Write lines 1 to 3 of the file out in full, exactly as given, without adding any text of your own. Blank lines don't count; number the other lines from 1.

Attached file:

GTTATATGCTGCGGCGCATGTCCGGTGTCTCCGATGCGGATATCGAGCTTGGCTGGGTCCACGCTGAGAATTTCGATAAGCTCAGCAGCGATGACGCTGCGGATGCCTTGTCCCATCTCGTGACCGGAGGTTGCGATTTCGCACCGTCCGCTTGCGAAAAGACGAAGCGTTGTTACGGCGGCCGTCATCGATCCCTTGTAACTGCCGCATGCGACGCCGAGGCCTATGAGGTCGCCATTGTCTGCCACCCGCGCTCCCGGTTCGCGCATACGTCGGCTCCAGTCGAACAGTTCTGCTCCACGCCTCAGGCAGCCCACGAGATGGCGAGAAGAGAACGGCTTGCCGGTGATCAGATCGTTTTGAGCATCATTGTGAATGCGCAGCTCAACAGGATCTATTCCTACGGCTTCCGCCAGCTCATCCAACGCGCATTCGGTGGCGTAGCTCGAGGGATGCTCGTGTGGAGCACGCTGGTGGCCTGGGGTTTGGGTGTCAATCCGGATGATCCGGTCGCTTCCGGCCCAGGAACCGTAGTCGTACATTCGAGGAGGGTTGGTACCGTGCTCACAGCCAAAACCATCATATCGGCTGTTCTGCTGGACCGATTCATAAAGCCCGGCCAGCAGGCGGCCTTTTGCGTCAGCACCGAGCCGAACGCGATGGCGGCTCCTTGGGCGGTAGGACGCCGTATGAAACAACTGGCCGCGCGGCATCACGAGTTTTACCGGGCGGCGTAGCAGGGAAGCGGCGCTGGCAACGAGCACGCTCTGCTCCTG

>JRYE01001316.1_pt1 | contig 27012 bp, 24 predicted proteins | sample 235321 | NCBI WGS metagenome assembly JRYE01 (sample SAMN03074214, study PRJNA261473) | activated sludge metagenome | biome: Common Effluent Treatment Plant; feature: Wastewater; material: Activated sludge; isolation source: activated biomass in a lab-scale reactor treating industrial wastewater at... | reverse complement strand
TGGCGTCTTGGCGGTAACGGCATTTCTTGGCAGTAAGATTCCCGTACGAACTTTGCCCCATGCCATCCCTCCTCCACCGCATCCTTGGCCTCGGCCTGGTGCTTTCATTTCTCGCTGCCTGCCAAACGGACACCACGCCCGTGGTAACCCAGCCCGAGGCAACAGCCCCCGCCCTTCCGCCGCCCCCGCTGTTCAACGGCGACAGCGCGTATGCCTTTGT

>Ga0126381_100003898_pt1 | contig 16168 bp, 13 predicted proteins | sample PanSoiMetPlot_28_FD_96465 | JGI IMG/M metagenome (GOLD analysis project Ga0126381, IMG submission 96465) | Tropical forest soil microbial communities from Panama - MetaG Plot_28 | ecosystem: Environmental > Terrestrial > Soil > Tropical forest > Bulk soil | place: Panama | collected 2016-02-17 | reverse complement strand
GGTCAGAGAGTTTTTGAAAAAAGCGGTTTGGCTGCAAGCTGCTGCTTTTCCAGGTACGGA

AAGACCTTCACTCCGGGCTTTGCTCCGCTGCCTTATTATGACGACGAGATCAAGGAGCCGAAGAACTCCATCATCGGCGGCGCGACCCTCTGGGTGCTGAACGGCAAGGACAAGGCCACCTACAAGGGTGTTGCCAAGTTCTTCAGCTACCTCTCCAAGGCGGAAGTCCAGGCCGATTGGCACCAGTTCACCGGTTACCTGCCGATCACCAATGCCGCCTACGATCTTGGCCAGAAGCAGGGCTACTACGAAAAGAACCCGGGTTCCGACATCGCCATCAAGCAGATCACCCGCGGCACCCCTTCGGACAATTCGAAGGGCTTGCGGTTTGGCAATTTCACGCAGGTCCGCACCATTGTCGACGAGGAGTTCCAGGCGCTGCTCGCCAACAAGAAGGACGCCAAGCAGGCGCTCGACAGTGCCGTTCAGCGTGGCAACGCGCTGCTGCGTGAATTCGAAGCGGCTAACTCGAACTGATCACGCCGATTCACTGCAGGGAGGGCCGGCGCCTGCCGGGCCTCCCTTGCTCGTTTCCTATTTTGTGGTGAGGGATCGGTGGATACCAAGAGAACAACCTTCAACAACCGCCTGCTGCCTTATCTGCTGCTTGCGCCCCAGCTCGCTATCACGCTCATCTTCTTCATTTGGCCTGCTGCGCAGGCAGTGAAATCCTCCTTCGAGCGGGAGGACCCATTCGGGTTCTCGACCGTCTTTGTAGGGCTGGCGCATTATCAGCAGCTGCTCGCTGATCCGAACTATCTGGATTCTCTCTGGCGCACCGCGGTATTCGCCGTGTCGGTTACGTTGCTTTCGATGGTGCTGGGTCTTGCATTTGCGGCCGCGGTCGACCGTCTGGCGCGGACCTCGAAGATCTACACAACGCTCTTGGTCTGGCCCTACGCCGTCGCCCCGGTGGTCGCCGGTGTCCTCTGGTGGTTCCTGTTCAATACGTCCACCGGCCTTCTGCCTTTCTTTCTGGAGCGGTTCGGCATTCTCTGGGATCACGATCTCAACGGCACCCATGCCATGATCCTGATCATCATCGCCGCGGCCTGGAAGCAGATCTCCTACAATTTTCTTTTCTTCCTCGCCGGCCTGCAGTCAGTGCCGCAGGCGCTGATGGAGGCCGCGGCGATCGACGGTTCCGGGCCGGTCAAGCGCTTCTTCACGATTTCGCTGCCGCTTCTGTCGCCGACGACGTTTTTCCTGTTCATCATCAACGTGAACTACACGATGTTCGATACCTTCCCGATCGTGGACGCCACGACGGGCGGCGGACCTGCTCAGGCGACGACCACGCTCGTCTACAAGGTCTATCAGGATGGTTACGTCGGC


GTTATATGCTGCGGCGCATGTCCGGTGTCTCCGATGCGGATATCGAGCTTGGCTGGGTCCACGCTGAGAATTTCGATAAGCTCAGCAGCGATGACGCTGCGGATGCCTTGTCCCATCTCGTGACCGGAGGTTGCGATTTCGCACCGTCCGCTTGCGAAAAGACGAAGCGTTGTTACGGCGGCCGTCATCGATCCCTTGTAACTGCCGCATGCGACGCCGAGGCCTATGAGGTCGCCATTGTCTGCCACCCGCGCTCCCGGTTCGCGCATACGTCGGCTCCAGTCGAACAGTTCTGCTCCACGCCTCAGGCAGCCCACGAGATGGCGAGAAGAGAACGGCTTGCCGGTGATCAGATCGTTTTGAGCATCATTGTGAATGCGCAGCTCAACAGGATCTATTCCTACGGCTTCCGCCAGCTCATCCAACGCGCATTCGGTGGCGTAGCTCGAGGGATGCTCGTGTGGAGCACGCTGGTGGCCTGGGGTTTGGGTGTCAATCCGGATGATCCGGTCGCTTCCGGCCCAGGAACCGTAGTCGTACATTCGAGGAGGGTTGGTACCGTGCTCACAGCCAAAACCATCATATCGGCTGTTCTGCTGGACCGATTCATAAAGCCCGGCCAGCAGGCGGCCTTTTGCGTCAGCACCGAGCCGAACGCGATGGCGGCTCCTTGGGCGGTAGGACGCCGTATGAAACAACTGGCCGCGCGGCATCACGAGTTTTACCGGGCGGCGTAGCAGGGAAGCGGCGCTGGCAACGAGCACGCTCTGCTCCTG

>JRYE01001316.1_pt1 | contig 27012 bp, 24 predicted proteins | sample 235321 | NCBI WGS metagenome assembly JRYE01 (sample SAMN03074214, study PRJNA261473) | activated sludge metagenome | biome: Common Effluent Treatment Plant; feature: Wastewater; material: Activated sludge; isolation source: activated biomass in a lab-scale reactor treating industrial wastewater at... | reverse complement strand
TGGCGTCTTGGCGGTAACGGCATTTCTTGGCAGTAAGATTCCCGTACGAACTTTGCCCCATGCCATCCCTCCTCCACCGCATCCTTGGCCTCGGCCTGGTGCTTTCATTTCTCGCTGCCTGCCAAACGGACACCACGCCCGTGGTAACCCAGCCCGAGGCAACAGCCCCCGCCCTTCCGCCGCCCCCGCTGTTCAACGGCGACAGCGCGTATGCCTTTGT